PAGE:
lialtirnorr. ( (diegc of Fdmalion. B..\.. Social Sciences. AAA; F'dueation (!lub. 
JWIKS I', RKIDER, Baltimore College of Business and Public \dminislra- 
tiun, B.S,, \d\eiti«ing, ,Soceer; Marketing Manageim-nt Club. MAIOBELLE 
llKl.EN REMSBI RC, Frederick, CcdI.g.- of Home Economic-, B.S„ Educa- 
tion. Cidlegiate 111 (Inb: Home Ec. ( Inb; Collegiate CJrangi-; Lutheran Stu- 
dents .Association. 



SNDREW PM'I. RENNIE, Eb.n-burg. Pa, College of Education. B.A.. Social 
Si iem e>. .\Ti;; Dorm Pre-, : Men's League; International Club: Hislorv Club: 
Spanish Club, 1)1 \NF THOMP.>sON RENSIUW, F.aslon. College of Home 
Eioniimies. U.S.. In-titutional Management, A I' A. \ ire Pres,; Home Ec. (Mub: 
I antirlnirv Club. \^■IIION^ RETZLER, l!allim..re. College of Engineering. 
I!.s,. Mr.banical Engineering. JOHN RWDOll'll RICE. ( undiirlaml. Cob 
lege of Business and Public Ailinini-tralion, U.S.. Accnunting. 'I' A II, Pres.; 
IFC. Treas., Pres.; (Jnle and Key; .\ccounling Club. 



338 



WILLIAM FRANKLIN RICHARDS, lietliesda. College of Business and Public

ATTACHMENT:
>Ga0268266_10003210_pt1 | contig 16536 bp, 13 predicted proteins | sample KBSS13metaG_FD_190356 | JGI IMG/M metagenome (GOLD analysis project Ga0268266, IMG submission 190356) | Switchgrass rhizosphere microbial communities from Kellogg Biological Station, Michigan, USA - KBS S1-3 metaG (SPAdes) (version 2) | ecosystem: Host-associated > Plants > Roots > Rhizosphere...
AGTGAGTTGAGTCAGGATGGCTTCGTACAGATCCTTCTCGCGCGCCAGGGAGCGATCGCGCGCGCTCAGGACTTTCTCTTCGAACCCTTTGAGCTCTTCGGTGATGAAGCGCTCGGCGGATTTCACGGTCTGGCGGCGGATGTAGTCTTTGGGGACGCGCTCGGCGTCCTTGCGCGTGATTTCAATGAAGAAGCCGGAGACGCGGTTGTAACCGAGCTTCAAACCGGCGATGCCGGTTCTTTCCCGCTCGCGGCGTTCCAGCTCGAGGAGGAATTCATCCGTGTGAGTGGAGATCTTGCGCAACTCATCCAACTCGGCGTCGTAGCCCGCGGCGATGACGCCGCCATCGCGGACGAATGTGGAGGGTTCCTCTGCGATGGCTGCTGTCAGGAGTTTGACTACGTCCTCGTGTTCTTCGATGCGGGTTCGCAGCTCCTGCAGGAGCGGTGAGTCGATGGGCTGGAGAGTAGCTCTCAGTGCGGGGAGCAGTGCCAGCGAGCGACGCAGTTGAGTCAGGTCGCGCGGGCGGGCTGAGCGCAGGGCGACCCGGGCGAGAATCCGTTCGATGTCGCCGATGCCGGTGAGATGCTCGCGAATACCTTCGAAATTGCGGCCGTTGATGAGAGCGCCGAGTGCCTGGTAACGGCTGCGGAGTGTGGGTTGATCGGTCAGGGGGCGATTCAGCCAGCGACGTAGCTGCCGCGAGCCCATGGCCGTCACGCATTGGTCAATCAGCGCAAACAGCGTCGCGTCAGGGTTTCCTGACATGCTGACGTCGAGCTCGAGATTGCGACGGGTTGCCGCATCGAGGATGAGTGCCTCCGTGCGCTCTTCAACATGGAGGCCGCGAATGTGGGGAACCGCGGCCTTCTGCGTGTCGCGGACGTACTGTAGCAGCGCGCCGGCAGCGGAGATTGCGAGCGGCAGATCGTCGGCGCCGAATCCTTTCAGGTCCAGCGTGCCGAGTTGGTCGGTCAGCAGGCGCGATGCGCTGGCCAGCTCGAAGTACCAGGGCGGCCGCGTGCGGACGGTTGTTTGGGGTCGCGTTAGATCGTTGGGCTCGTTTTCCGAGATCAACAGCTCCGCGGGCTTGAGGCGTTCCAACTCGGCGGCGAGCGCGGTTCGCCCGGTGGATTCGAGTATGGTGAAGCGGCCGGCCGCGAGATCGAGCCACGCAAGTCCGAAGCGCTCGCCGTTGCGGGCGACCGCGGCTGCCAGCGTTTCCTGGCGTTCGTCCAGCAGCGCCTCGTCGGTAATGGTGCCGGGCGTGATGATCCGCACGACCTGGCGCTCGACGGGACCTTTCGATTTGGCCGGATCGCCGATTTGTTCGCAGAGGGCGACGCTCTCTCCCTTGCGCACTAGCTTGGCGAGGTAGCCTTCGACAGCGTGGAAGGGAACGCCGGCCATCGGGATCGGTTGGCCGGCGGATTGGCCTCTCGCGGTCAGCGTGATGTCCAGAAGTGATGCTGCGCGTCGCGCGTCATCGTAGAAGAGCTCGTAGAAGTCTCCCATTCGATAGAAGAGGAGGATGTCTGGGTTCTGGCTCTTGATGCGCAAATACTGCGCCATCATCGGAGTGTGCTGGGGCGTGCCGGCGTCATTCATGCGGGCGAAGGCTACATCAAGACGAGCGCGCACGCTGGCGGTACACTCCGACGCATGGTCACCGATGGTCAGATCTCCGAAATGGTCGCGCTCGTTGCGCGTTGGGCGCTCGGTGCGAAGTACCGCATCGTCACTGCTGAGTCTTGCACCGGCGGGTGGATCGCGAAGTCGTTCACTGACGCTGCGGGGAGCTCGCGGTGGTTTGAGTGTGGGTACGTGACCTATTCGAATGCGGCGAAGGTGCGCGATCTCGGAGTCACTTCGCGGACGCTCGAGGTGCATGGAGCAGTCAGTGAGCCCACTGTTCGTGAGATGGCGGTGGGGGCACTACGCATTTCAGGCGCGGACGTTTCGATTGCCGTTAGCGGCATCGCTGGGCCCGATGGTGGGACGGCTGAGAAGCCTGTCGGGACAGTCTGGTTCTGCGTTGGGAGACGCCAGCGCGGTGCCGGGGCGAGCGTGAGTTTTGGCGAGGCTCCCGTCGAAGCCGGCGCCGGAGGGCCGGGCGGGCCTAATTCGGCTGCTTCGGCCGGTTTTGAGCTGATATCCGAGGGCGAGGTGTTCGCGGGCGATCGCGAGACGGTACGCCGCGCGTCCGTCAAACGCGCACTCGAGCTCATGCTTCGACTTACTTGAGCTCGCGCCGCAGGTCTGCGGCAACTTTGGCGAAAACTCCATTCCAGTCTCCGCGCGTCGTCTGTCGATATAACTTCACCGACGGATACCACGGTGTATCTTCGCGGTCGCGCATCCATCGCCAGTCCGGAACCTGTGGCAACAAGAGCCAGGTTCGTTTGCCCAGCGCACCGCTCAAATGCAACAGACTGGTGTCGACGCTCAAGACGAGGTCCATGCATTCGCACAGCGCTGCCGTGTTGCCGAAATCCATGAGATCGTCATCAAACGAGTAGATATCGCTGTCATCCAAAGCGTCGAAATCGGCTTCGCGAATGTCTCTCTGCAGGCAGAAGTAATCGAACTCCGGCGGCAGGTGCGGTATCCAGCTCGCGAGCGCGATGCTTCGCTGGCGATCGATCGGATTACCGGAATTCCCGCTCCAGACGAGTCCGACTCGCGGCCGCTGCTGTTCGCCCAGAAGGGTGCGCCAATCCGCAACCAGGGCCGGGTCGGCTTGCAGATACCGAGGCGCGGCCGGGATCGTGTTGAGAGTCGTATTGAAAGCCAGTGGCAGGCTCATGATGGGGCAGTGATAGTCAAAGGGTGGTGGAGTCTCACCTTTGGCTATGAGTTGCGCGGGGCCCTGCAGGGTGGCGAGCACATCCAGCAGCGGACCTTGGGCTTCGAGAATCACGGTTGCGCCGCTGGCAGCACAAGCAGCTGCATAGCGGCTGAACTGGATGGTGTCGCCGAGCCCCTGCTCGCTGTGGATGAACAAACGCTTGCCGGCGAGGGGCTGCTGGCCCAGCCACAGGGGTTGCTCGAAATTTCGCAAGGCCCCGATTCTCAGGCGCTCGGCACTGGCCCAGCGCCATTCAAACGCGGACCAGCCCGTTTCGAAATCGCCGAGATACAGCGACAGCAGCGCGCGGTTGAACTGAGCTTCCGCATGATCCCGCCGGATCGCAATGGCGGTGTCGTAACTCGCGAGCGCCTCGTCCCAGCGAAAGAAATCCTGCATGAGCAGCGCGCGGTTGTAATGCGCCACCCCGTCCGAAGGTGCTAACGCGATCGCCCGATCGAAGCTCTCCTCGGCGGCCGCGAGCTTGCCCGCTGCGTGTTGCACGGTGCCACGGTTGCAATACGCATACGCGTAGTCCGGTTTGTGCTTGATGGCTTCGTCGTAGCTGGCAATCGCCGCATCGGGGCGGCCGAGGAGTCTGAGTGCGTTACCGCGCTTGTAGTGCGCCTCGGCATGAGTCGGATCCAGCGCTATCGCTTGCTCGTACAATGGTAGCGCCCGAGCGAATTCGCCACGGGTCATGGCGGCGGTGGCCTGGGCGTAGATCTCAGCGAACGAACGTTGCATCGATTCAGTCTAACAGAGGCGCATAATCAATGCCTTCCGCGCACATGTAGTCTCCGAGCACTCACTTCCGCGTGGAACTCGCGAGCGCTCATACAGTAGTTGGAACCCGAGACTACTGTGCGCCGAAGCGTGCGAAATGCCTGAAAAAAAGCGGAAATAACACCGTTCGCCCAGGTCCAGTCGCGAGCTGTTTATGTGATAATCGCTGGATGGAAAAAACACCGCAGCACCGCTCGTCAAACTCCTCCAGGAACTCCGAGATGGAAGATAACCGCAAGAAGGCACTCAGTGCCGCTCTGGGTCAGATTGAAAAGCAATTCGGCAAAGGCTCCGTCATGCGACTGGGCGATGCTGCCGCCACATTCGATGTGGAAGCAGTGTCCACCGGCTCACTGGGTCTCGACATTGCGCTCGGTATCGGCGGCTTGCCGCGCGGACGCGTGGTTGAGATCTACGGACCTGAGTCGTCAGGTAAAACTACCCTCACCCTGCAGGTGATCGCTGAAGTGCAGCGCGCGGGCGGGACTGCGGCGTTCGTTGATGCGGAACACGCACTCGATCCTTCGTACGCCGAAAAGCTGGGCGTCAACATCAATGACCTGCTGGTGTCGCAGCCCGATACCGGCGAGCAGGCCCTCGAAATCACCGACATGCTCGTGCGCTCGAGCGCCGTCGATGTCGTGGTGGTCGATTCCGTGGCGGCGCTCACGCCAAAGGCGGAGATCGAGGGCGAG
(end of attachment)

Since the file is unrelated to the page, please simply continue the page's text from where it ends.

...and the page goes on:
Administration, B.S.. Marketing. Newman Clul). JOAN ELIZABETH RICH- 
ARDSON. Washington, D. C. College of Education, B.S., Childhood Education. 
A A II. .Sec; SAC: WRA; Rossborough Club; Childhood Ed. Club. LEONARD 
LAKE RICHINS. Cranford. N. J. College of Agriculture, B.S., Poultry. A2: *; 
Intramurals; Fresb. Orientation. JANE RICHMOND. Silver Spring. College 
of Home Eeononiics, B.S., Textiles and Clothing. AT; ON, Pres.; SGA; Angel 
Flight; Panbel; Rossborough Club; AWS; Home Ec. Club. 



PHILIP JAMES RIEDE. Belleville, N. J. College of Business and Public 
Administration, B.S., Industrial Management. 'I'KT; Newman Club; Society 
for the Advancement of ManagemerU. NORBERT HEINRICH RIEGEL- 
HAUPT. Baltimore. College of Engineering, B..S., Electrical Engineering. 
WMUC, Chief Engineer. JAMES DALE RIGGLEMAN. Bristol. College of 
Agriculture, B..S., Olericulture. A Z. RICHARD LEWIS RING. Chevy Chase. 
College of Business and Public Administration, B.S., Transportation. 



ALBERT TITO RITONDALE. Greenbelt. College of Business and Public 
Administration, B.S., General. BETTE B. RITTENHOUSE. Kingsville. Col- 
lege of Home Economics, B.S.. Textiles and Clothing. K A, Pres., Sec; Diamond- 
back: SAC; Home Ec Club. THOMAS WAYNE RIZER. Westernporl. College 
of Education, B..S.. Industrial Education. II K A; A<1>S2; Band, Manager. 
LEE MACDONALD ROBERTSON. Stamford, Conn. College of Arts and 
Sciences, B.A., Sociology, r "!> B, Vice Pres.; Canterbury Club; Soc. Club; 
Women's Chorus; Mixed Chorus. 



PATRICIA ANN ROBIN. Silver Spring. College of Education, B.S., Child-